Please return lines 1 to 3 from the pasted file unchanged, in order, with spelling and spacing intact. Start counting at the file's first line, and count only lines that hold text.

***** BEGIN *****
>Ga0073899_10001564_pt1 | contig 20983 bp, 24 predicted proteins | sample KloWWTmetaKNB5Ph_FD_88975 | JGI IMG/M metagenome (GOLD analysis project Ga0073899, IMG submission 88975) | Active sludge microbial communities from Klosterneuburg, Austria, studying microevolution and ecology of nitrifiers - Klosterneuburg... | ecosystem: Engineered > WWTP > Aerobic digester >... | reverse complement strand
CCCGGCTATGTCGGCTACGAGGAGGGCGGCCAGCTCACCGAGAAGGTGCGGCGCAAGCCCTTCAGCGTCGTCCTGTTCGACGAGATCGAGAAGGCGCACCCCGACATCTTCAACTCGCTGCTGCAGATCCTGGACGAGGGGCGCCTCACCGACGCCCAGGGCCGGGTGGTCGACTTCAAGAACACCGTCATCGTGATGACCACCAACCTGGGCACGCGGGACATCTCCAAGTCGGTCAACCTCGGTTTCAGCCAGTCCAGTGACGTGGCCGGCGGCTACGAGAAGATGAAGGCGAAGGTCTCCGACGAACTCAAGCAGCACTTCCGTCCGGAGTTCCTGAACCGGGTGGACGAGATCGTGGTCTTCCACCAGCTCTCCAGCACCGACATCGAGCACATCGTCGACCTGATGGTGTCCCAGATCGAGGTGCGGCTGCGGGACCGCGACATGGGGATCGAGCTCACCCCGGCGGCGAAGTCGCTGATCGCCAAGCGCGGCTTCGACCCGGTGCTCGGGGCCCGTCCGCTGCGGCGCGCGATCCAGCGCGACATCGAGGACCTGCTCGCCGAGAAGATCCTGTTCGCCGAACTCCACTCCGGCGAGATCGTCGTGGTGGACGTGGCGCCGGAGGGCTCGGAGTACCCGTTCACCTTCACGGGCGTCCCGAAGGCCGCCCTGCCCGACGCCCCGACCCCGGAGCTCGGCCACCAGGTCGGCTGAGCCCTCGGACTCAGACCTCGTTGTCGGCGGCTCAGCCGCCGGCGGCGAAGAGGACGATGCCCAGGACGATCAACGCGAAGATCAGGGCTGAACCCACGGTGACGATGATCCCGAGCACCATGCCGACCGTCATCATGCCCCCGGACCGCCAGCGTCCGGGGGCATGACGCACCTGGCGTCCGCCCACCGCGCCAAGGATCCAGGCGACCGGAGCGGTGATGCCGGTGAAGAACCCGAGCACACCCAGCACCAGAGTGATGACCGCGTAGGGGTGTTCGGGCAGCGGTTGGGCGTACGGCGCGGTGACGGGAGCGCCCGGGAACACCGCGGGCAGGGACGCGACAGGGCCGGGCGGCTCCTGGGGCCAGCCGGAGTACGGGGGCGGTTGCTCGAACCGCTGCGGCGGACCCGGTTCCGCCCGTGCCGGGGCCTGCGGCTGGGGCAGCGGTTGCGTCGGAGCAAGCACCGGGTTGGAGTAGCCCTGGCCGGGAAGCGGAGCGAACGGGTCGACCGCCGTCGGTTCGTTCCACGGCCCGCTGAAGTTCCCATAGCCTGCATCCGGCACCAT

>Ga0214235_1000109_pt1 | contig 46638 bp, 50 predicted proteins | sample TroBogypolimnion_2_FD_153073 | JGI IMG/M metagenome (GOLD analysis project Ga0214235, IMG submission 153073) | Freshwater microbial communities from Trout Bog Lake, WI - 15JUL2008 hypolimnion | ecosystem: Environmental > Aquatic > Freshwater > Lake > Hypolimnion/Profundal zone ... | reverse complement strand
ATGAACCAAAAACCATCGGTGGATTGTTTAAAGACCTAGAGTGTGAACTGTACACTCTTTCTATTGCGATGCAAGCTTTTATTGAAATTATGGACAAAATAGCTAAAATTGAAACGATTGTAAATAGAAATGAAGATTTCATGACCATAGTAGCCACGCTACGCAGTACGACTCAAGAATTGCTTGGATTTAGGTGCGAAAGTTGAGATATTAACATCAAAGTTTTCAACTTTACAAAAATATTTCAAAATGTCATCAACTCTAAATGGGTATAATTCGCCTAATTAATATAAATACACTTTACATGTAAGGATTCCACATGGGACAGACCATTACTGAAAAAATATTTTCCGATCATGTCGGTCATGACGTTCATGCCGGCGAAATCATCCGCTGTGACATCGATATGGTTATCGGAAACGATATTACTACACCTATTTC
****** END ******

>Ga0073899_10001564_pt1 | contig 20983 bp, 24 predicted proteins | sample KloWWTmetaKNB5Ph_FD_88975 | JGI IMG/M metagenome (GOLD analysis project Ga0073899, IMG submission 88975) | Active sludge microbial communities from Klosterneuburg, Austria, studying microevolution and ecology of nitrifiers - Klosterneuburg... | ecosystem: Engineered > WWTP > Aerobic digester >... | reverse complement strand
CCCGGCTATGTCGGCTACGAGGAGGGCGGCCAGCTCACCGAGAAGGTGCGGCGCAAGCCCTTCAGCGTCGTCCTGTTCGACGAGATCGAGAAGGCGCACCCCGACATCTTCAACTCGCTGCTGCAGATCCTGGACGAGGGGCGCCTCACCGACGCCCAGGGCCGGGTGGTCGACTTCAAGAACACCGTCATCGTGATGACCACCAACCTGGGCACGCGGGACATCTCCAAGTCGGTCAACCTCGGTTTCAGCCAGTCCAGTGACGTGGCCGGCGGCTACGAGAAGATGAAGGCGAAGGTCTCCGACGAACTCAAGCAGCACTTCCGTCCGGAGTTCCTGAACCGGGTGGACGAGATCGTGGTCTTCCACCAGCTCTCCAGCACCGACATCGAGCACATCGTCGACCTGATGGTGTCCCAGATCGAGGTGCGGCTGCGGGACCGCGACATGGGGATCGAGCTCACCCCGGCGGCGAAGTCGCTGATCGCCAAGCGCGGCTTCGACCCGGTGCTCGGGGCCCGTCCGCTGCGGCGCGCGATCCAGCGCGACATCGAGGACCTGCTCGCCGAGAAGATCCTGTTCGCCGAACTCCACTCCGGCGAGATCGTCGTGGTGGACGTGGCGCCGGAGGGCTCGGAGTACCCGTTCACCTTCACGGGCGTCCCGAAGGCCGCCCTGCCCGACGCCCCGACCCCGGAGCTCGGCCACCAGGTCGGCTGAGCCCTCGGACTCAGACCTCGTTGTCGGCGGCTCAGCCGCCGGCGGCGAAGAGGACGATGCCCAGGACGATCAACGCGAAGATCAGGGCTGAACCCACGGTGACGATGATCCCGAGCACCATGCCGACCGTCATCATGCCCCCGGACCGCCAGCGTCCGGGGGCATGACGCACCTGGCGTCCGCCCACCGCGCCAAGGATCCAGGCGACCGGAGCGGTGATGCCGGTGAAGAACCCGAGCACACCCAGCACCAGAGTGATGACCGCGTAGGGGTGTTCGGGCAGCGGTTGGGCGTACGGCGCGGTGACGGGAGCGCCCGGGAACACCGCGGGCAGGGACGCGACAGGGCCGGGCGGCTCCTGGGGCCAGCCGGAGTACGGGGGCGGTTGCTCGAACCGCTGCGGCGGACCCGGTTCCGCCCGTGCCGGGGCCTGCGGCTGGGGCAGCGGTTGCGTCGGAGCAAGCACCGGGTTGGAGTAGCCCTGGCCGGGAAGCGGAGCGAACGGGTCGACCGCCGTCGGTTCGTTCCACGGCCCGCTGAAGTTCCCATAGCCTGCATCCGGCACCAT

>Ga0214235_1000109_pt1 | contig 46638 bp, 50 predicted proteins | sample TroBogypolimnion_2_FD_153073 | JGI IMG/M metagenome (GOLD analysis project Ga0214235, IMG submission 153073) | Freshwater microbial communities from Trout Bog Lake, WI - 15JUL2008 hypolimnion | ecosystem: Environmental > Aquatic > Freshwater > Lake > Hypolimnion/Profundal zone ... | reverse complement strand